Goldman Sachs executive Greg Smith made headlines last week with a public letter of resignation from the legendary firm. Smith's letter chronicled the ethical decline that led to his departure, and has sparked renewed interest in the culture of unmitigated greed that animates the world of high finance.
In his letter, Smith refers to a "toxic and destructive" environment, in which profits are the sole concern and clients are routinely referred to as "muppets." Of course, Goldman Sachs rejects this characterization of the firm, and it didn't take long for caricatures of Smith's resignation to begin circulating on the web. Despite these attempts to distract and discredit, the letter serves as a potent reinforcement of America's deep-seated distrust of Wall Street.
The attitudes and practices described by Smith are emblematic of why we had the financial meltdown. Capitalism has become the blunt instrument of unrestrained greed. Cynicism and arrogance reign, while "antiquated" notions of ethical business practices undergirded by a humane morality are rejected as naïve and ineffective. What the disciples of Gordon Gekko's infamous "greed is good" philosophy fail to recognize however is that a truly free market is impossible without mutual trust. Perhaps they don't care. After all, they are making money, and life is good! Who cares about honor? What is the market value of integrity? If there's a house in the 'burbs with luxury cars in the driveway, a penthouse in the city and the best private schooling for the kids, then the means don't matter, right? If clients are too dumb to realize they're being taken for a ride, that's their problem! Fiduciary duty? That's a concept that has become passé.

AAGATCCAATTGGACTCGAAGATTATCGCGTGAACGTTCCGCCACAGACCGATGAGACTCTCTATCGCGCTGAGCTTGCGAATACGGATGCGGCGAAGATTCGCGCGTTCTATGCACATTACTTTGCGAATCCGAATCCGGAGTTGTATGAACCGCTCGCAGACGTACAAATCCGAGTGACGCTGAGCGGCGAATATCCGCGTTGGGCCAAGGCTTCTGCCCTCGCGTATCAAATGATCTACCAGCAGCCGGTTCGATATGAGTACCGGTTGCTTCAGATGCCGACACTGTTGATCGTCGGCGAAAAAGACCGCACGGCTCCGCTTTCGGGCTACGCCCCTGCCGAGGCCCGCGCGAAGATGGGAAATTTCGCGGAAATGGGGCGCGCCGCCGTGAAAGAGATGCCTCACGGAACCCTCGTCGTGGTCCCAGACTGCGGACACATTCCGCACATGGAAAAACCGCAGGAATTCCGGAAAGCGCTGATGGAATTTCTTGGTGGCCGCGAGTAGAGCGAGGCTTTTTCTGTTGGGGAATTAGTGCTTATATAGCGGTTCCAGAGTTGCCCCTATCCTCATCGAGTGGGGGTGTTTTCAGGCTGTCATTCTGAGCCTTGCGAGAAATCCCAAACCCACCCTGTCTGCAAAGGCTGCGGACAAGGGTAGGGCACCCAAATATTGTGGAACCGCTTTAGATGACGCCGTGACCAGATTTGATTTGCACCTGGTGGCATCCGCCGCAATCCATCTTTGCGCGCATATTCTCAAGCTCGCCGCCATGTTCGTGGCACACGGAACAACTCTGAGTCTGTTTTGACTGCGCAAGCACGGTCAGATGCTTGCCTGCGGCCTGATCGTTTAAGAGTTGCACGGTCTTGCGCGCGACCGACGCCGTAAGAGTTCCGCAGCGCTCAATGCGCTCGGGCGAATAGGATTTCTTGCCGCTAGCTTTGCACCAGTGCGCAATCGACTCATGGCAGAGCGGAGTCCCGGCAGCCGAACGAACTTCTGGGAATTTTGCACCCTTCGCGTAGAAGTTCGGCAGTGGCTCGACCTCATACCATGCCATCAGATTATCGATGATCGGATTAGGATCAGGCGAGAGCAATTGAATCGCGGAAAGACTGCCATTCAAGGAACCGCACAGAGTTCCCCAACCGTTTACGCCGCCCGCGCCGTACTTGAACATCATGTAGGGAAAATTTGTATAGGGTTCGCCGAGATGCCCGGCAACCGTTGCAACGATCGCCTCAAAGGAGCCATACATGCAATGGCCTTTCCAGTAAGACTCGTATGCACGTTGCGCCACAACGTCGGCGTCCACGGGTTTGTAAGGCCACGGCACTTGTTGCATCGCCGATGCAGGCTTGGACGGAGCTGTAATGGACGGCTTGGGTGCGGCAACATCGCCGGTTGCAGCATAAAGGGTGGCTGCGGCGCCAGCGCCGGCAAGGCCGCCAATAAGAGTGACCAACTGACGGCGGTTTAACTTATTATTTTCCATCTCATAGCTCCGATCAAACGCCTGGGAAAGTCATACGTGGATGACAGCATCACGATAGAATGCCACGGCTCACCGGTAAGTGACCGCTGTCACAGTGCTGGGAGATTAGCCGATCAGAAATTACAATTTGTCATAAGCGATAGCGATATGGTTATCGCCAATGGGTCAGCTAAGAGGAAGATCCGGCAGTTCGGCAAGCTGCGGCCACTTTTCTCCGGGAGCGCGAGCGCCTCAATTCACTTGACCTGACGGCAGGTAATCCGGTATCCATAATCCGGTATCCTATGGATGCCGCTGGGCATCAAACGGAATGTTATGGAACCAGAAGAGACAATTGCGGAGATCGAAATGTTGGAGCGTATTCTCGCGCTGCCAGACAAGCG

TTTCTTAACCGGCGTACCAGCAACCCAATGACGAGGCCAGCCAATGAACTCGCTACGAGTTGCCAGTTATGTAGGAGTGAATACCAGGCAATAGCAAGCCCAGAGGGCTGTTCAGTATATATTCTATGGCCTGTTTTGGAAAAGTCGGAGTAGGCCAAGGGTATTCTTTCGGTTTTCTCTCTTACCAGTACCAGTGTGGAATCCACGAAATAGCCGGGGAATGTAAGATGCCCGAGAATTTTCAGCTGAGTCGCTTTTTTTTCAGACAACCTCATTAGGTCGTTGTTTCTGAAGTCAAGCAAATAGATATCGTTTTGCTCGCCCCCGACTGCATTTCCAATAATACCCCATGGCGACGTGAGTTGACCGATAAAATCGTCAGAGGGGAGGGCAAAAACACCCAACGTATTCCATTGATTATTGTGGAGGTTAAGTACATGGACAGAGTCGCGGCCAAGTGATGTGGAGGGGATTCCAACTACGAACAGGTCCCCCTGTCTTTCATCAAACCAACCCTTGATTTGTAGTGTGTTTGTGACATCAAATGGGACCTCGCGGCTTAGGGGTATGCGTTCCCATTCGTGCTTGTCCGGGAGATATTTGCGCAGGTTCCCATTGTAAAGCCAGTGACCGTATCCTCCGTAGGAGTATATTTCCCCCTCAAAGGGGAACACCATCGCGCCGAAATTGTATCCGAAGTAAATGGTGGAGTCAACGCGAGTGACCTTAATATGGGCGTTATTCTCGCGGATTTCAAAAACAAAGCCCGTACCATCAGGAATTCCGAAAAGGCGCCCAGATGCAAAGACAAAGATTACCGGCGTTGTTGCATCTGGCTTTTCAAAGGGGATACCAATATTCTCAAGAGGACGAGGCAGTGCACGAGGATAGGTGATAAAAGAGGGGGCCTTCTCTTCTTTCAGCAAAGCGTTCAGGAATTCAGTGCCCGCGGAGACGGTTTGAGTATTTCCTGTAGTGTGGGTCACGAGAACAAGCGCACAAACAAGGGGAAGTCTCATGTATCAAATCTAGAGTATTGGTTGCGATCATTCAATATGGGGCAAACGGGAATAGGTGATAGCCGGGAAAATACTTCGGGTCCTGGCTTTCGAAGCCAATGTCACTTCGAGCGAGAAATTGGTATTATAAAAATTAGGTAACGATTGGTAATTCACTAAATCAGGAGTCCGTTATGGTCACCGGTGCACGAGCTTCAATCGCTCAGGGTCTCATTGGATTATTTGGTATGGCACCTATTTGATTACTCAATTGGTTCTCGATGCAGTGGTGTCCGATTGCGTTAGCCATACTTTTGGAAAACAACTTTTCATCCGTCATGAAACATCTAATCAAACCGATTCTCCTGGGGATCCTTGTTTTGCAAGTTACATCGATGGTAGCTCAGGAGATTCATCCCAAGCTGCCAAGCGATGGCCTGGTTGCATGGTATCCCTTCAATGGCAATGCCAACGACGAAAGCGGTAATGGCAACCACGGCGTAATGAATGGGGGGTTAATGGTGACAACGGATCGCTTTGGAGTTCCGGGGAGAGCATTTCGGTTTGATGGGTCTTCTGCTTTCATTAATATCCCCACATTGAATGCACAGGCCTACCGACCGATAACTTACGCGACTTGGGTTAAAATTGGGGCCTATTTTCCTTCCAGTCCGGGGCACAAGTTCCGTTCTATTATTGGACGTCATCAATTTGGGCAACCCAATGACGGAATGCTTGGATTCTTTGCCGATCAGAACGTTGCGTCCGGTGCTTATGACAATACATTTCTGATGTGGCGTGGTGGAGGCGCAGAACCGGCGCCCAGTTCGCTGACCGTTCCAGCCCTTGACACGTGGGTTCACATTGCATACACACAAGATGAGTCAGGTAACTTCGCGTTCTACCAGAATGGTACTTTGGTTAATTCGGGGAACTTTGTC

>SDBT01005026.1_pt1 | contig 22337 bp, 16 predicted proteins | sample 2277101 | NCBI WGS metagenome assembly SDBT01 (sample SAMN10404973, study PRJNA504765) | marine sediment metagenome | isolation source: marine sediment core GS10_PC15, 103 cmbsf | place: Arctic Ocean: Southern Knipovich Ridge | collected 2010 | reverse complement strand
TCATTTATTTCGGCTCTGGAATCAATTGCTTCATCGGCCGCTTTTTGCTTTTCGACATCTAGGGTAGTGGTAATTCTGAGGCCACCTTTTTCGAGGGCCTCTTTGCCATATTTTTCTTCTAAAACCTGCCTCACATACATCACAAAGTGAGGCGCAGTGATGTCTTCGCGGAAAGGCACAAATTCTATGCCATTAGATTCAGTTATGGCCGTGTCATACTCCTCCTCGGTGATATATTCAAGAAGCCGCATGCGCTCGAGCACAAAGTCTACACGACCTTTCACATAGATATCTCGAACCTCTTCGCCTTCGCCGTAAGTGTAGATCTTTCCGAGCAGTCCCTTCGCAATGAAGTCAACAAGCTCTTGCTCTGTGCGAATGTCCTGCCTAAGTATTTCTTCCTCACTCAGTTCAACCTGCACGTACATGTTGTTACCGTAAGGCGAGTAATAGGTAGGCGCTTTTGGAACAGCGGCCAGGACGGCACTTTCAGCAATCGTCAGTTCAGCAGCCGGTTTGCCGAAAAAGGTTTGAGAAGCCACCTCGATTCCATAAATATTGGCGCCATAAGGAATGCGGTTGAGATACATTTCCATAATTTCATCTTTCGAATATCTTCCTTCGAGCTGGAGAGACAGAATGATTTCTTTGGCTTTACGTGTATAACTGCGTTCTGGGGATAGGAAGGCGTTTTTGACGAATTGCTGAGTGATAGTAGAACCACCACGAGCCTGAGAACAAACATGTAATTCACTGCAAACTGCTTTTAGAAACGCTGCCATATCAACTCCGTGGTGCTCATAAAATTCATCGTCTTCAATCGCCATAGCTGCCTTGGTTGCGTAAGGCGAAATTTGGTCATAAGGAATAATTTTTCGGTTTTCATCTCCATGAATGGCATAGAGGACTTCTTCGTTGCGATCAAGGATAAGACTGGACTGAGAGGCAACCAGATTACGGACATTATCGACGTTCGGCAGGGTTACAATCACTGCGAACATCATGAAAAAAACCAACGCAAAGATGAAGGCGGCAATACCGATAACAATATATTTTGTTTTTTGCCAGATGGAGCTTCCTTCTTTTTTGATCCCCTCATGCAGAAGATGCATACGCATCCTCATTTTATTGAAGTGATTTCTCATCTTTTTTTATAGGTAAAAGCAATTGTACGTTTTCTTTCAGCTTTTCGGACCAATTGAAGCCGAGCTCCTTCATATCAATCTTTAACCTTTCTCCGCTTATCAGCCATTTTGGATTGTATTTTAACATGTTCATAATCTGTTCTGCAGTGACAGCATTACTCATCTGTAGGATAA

This is the spirit of social Darwinism run amok. Only the strong survive, while concern for one's neighbor or for "the common good" is pooh-poohed as weakness masquerading as altruism. Caveat emptor, baby! Of course, what these short-sighted, self-centered, soulless predators fail to realize is that a system based on lying and cheating is fundamentally unsustainable. Eventually the chickens will come home to roost and everyone will suffer loss. That is, of course, unless the federal government designates you "too big to fail," in which case you will be insulated from the consequences of your actions with a taxpayer-funded "bailout."